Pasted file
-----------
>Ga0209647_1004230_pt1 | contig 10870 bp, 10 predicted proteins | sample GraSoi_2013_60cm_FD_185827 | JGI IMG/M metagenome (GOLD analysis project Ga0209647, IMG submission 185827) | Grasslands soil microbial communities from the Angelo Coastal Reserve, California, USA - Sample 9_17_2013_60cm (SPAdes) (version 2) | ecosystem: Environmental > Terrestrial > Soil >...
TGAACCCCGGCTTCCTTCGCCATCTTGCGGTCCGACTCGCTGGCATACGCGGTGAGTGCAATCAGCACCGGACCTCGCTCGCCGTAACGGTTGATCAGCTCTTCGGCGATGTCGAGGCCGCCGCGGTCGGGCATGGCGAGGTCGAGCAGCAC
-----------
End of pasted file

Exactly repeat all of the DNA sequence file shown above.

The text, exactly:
>Ga0209647_1004230_pt1 | contig 10870 bp, 10 predicted proteins | sample GraSoi_2013_60cm_FD_185827 | JGI IMG/M metagenome (GOLD analysis project Ga0209647, IMG submission 185827) | Grasslands soil microbial communities from the Angelo Coastal Reserve, California, USA - Sample 9_17_2013_60cm (SPAdes) (version 2) | ecosystem: Environmental > Terrestrial > Soil >...
TGAACCCCGGCTTCCTTCGCCATCTTGCGGTCCGACTCGCTGGCATACGCGGTGAGTGCAATCAGCACCGGACCTCGCTCGCCGTAACGGTTGATCAGCTCTTCGGCGATGTCGAGGCCGCCGCGGTCGGGCATGGCGAGGTCGAGCAGCAC